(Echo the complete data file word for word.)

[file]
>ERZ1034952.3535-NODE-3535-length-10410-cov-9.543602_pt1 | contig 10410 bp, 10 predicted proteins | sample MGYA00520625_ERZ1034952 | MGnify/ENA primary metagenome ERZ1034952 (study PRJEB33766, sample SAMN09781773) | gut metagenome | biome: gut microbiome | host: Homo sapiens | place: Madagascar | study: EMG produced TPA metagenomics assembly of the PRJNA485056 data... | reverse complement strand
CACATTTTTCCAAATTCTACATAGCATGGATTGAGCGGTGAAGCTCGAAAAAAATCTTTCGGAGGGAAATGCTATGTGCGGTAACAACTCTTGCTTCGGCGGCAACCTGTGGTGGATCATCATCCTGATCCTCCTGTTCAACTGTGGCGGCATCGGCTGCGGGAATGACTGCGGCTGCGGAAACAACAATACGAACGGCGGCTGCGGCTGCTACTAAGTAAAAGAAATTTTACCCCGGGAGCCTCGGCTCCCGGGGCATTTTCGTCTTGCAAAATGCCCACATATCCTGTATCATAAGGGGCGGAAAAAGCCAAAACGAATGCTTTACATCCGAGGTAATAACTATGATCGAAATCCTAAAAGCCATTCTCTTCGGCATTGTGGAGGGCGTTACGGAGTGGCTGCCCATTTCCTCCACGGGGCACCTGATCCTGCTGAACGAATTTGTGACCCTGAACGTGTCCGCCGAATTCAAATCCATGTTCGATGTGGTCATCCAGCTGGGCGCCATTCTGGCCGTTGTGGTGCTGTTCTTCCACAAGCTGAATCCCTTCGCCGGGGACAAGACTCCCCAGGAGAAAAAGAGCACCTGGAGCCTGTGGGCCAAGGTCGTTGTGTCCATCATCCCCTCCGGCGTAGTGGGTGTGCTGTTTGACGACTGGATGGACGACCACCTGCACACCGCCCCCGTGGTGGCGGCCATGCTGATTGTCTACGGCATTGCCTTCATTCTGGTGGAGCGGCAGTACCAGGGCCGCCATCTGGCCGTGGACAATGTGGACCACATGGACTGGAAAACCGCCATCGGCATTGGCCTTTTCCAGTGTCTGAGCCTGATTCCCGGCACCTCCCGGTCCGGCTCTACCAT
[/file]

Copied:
>ERZ1034952.3535-NODE-3535-length-10410-cov-9.543602_pt1 | contig 10410 bp, 10 predicted proteins | sample MGYA00520625_ERZ1034952 | MGnify/ENA primary metagenome ERZ1034952 (study PRJEB33766, sample SAMN09781773) | gut metagenome | biome: gut microbiome | host: Homo sapiens | place: Madagascar | study: EMG produced TPA metagenomics assembly of the PRJNA485056 data... | reverse complement strand
CACATTTTTCCAAATTCTACATAGCATGGATTGAGCGGTGAAGCTCGAAAAAAATCTTTCGGAGGGAAATGCTATGTGCGGTAACAACTCTTGCTTCGGCGGCAACCTGTGGTGGATCATCATCCTGATCCTCCTGTTCAACTGTGGCGGCATCGGCTGCGGGAATGACTGCGGCTGCGGAAACAACAATACGAACGGCGGCTGCGGCTGCTACTAAGTAAAAGAAATTTTACCCCGGGAGCCTCGGCTCCCGGGGCATTTTCGTCTTGCAAAATGCCCACATATCCTGTATCATAAGGGGCGGAAAAAGCCAAAACGAATGCTTTACATCCGAGGTAATAACTATGATCGAAATCCTAAAAGCCATTCTCTTCGGCATTGTGGAGGGCGTTACGGAGTGGCTGCCCATTTCCTCCACGGGGCACCTGATCCTGCTGAACGAATTTGTGACCCTGAACGTGTCCGCCGAATTCAAATCCATGTTCGATGTGGTCATCCAGCTGGGCGCCATTCTGGCCGTTGTGGTGCTGTTCTTCCACAAGCTGAATCCCTTCGCCGGGGACAAGACTCCCCAGGAGAAAAAGAGCACCTGGAGCCTGTGGGCCAAGGTCGTTGTGTCCATCATCCCCTCCGGCGTAGTGGGTGTGCTGTTTGACGACTGGATGGACGACCACCTGCACACCGCCCCCGTGGTGGCGGCCATGCTGATTGTCTACGGCATTGCCTTCATTCTGGTGGAGCGGCAGTACCAGGGCCGCCATCTGGCCGTGGACAATGTGGACCACATGGACTGGAAAACCGCCATCGGCATTGGCCTTTTCCAGTGTCTGAGCCTGATTCCCGGCACCTCCCGGTCCGGCTCTACCAT